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Will Food Stamps run out in February?

Currently, congressional budget experts say SNAP money will run out in early to mid-February. The USDA has not confirmed the information.

Anxiety and confusion is spreading for millions of Americans as the U.S. government remains unable to provide firm answers about what will happen to food stamp and WIC benefits if the government shutdown continues.

"I work but I don't make enough," said Amanda Nichols outside an Anne Arudel County Maryland Save A Lot grocery store Monday. "Without it, I can't feed my baby."

Nichols has no idea if her electronic benefits card, which recipients use like a debit card from a government benefits account to buy food, will continue to work in the coming days and weeks.

The US Department of Agriculture, which sends money to states for distribution to 42 million recipients of the Supplemental Nutrition Assistance Program (SNAP) remains unable to give firm guidance to state officials about when the deadline is, and what will happen.

Only about 12 percent of USDA officials who administer the SNAP program, which many recipients commonly refer to as Food Stamps, are still working during the shutdown.

RELATED: VERIFY: Can you receive food stamps, school lunches, apply for a passport, enlist in the military during the government shutdown?

Currently, congressional budget experts say SNAP money will run out in early to mid-February. The USDA has not confirmed the information.

Meanwhile the federal Office of Management and Budget is assigning lawyers to determine what administrative powers the office may have to continue paying states for SNAP benefits, according to reporting by the Washington Post. 

A decision is expected in the next few days, the Post reported.

The lack of information is putting local officials in a jam.

“We’re concerned about the duration of the shutdown,” said Washington D.C. City Administrator Rashad Young. “If we get much toward the end of the month and certainly into the next month were going to be even more concerned.”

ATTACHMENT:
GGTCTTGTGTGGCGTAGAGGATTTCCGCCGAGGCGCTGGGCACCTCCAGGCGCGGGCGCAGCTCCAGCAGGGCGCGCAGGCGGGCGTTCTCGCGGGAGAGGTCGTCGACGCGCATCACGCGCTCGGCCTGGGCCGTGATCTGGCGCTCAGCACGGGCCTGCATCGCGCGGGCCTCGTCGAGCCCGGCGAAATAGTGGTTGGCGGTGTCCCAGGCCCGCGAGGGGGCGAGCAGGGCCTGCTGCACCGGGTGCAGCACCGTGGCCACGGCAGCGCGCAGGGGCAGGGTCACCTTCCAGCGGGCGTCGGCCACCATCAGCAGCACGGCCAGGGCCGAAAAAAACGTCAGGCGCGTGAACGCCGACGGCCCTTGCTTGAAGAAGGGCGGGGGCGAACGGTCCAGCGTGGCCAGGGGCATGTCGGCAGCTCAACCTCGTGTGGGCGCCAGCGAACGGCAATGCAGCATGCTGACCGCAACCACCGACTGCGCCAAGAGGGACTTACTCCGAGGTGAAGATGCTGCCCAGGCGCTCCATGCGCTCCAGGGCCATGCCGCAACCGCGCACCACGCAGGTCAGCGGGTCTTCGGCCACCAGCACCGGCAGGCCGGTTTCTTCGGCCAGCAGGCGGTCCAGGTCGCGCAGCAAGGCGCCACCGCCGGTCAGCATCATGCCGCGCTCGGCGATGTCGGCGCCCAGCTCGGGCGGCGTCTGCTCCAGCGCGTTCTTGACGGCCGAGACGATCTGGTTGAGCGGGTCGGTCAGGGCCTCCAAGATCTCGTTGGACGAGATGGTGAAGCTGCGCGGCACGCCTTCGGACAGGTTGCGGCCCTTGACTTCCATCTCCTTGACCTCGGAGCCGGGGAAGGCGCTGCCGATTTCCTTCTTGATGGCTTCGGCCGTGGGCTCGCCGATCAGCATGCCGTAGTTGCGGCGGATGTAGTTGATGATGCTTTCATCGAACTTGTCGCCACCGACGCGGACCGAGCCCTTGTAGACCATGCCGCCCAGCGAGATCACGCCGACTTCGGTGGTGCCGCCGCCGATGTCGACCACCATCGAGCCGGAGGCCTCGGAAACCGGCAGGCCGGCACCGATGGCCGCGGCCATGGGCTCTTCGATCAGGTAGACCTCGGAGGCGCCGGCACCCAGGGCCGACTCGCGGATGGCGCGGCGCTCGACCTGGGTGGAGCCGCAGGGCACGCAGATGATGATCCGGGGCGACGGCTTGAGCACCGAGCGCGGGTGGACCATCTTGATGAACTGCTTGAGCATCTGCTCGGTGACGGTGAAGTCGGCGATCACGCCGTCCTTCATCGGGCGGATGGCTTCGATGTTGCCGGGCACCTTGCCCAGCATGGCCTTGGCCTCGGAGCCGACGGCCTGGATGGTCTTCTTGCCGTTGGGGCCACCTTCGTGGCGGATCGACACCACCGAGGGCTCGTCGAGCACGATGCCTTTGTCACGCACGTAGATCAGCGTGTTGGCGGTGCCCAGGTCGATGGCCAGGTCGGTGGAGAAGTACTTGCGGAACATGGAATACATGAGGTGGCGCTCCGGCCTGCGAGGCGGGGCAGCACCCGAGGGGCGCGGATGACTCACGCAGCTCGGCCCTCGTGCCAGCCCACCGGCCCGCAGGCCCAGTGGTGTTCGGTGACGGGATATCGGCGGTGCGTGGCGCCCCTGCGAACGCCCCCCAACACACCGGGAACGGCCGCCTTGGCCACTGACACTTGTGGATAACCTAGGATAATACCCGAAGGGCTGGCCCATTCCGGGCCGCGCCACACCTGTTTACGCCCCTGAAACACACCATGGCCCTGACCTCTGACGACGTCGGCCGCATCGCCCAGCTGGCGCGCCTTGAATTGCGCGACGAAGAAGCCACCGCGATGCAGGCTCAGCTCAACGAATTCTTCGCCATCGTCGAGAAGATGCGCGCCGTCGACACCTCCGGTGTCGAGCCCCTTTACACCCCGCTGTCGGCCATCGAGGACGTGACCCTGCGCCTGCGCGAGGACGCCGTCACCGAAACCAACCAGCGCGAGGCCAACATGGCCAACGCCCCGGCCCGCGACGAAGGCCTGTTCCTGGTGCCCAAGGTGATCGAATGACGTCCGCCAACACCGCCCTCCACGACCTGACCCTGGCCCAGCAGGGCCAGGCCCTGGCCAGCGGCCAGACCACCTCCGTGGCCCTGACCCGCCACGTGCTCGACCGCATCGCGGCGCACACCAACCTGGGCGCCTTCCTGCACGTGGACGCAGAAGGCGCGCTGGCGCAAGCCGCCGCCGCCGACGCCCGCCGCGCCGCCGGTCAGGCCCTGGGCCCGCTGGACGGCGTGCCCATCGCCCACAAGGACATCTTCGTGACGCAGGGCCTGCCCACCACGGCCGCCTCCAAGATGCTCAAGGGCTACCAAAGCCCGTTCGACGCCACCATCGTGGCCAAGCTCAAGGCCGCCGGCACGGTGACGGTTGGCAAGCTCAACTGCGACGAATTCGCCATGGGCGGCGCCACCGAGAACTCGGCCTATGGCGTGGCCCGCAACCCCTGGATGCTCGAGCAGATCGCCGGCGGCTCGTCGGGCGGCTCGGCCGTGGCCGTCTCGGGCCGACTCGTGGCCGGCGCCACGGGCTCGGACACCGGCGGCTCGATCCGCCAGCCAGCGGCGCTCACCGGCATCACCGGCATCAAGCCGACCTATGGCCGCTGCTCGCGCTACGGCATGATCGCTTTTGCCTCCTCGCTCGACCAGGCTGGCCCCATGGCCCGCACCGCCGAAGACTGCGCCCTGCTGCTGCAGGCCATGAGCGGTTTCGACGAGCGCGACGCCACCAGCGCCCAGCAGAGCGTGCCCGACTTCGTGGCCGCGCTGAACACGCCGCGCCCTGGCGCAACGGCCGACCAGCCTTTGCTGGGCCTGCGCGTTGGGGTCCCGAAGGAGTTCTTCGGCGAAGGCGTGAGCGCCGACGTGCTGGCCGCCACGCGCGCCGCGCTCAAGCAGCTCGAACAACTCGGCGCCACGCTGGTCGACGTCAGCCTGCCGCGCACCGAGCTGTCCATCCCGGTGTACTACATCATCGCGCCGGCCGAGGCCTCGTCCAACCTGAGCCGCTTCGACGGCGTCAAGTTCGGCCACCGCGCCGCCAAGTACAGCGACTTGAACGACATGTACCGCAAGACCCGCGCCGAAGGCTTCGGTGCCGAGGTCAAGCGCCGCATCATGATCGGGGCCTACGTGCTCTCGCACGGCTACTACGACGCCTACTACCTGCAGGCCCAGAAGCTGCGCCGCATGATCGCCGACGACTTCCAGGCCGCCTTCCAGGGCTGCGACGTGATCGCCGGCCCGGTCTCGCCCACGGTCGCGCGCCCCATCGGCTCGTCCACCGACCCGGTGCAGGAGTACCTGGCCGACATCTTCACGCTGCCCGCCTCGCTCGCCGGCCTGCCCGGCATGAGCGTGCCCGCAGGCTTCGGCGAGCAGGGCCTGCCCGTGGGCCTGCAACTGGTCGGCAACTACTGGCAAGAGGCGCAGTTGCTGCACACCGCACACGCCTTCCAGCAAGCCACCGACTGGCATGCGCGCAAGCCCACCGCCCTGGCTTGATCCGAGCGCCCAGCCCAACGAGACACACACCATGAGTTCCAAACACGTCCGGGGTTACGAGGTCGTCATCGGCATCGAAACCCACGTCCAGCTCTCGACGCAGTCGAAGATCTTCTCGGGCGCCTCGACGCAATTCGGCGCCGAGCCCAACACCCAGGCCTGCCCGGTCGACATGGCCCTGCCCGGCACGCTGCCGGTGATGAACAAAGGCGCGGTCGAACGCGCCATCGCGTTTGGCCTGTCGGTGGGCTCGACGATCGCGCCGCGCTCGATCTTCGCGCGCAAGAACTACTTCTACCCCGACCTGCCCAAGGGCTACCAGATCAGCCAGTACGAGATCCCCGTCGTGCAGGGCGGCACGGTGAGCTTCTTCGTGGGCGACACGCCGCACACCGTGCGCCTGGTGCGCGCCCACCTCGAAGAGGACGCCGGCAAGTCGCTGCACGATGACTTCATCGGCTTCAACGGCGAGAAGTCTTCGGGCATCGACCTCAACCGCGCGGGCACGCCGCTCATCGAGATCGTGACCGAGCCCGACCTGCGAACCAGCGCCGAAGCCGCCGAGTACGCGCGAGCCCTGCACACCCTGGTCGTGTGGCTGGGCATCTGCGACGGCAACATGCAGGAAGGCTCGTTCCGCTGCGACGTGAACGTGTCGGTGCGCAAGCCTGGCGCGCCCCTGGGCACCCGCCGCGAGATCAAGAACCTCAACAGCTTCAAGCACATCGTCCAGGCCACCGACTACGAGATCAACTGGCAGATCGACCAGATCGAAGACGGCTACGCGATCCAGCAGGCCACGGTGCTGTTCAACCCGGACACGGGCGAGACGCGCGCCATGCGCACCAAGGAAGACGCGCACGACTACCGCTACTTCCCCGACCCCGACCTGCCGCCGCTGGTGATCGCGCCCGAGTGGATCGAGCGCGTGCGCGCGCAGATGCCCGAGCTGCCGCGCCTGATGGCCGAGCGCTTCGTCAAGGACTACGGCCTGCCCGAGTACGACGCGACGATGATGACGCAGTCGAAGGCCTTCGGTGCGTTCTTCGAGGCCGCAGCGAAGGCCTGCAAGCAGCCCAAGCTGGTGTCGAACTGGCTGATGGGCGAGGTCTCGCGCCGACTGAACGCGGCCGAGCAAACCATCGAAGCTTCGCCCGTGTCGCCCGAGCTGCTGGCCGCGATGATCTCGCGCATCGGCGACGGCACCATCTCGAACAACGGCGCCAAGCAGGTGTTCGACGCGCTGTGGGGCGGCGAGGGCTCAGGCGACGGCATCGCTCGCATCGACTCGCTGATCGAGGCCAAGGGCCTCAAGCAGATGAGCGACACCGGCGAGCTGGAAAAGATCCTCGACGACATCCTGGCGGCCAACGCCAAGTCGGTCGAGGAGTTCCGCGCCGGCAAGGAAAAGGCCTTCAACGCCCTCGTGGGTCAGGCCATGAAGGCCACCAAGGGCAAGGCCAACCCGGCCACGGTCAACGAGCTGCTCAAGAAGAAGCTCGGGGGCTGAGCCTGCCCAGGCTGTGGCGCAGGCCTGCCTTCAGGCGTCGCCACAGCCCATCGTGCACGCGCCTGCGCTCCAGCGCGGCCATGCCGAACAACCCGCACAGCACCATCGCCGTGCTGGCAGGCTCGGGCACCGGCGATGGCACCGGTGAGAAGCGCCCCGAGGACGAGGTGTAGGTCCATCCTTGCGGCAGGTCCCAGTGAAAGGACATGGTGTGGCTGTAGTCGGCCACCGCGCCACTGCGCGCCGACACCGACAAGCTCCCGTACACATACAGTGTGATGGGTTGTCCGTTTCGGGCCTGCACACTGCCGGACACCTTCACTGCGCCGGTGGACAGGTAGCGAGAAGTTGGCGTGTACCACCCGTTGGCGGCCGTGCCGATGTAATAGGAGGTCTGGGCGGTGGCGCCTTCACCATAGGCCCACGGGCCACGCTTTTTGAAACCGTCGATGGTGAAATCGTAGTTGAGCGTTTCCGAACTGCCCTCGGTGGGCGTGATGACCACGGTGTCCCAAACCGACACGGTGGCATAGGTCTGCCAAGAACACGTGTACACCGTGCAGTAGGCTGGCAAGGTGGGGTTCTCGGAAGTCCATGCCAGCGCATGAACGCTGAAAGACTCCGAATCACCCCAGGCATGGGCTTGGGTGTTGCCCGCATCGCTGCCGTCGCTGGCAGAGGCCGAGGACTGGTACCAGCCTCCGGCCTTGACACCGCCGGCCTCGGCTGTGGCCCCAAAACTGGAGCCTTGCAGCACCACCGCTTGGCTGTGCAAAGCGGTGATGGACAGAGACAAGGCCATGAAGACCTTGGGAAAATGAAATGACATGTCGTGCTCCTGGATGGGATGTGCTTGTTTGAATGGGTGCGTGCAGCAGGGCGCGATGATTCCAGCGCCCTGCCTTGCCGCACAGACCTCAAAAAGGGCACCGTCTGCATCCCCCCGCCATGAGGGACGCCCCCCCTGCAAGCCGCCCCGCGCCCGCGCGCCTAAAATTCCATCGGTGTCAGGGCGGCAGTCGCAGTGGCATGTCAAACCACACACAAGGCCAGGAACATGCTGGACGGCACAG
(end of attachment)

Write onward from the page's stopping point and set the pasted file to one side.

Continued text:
Young said city officials are meeting this week to come up with contingency plans for feeding 123,000 DC residents who receive SNAP benefits.

In Maryland, residents and vendors told WUSA9 that the Electronic Benefit Cards used to carry SNAP and WIC benefits are continuing to work, but no one knows if the cards will automatically reload with benefits in time for February.

Compounding the anxiety in Maryland, cards with WIC benefits were not working for a brief period Monday in some areas. The outage was apparently not related to the government shutdown or a lack of funds.

“The Maryland WIC program is functioning as usual, including enrollment of new applicants,” said Brittany Fowler of the Maryland Department of Health, which administers the Women Infants and Children’s food program for families with kids known as WIC.   

“The Maryland Department of Health anticipates having the ability to serve families in the program through mid to late February, should the federal shutdown continue for an extended period of time,” Fowler said.

Eleven percent of Marylander’s receive SNAP benefits. Nine percent of Virginia’s populations receives the food assistance.  In the District of Columbia 18 percent are receiving SNAP.

“I’m trying to explain to my kids, ‘Hey the President shut down the government, so you can’t eat’,” said James Meenen who held his 4-month-old daughter outside a Brooklyn Park, Maryland grocery store.  “We work but we don’t make enough.  We depend on this to survive.”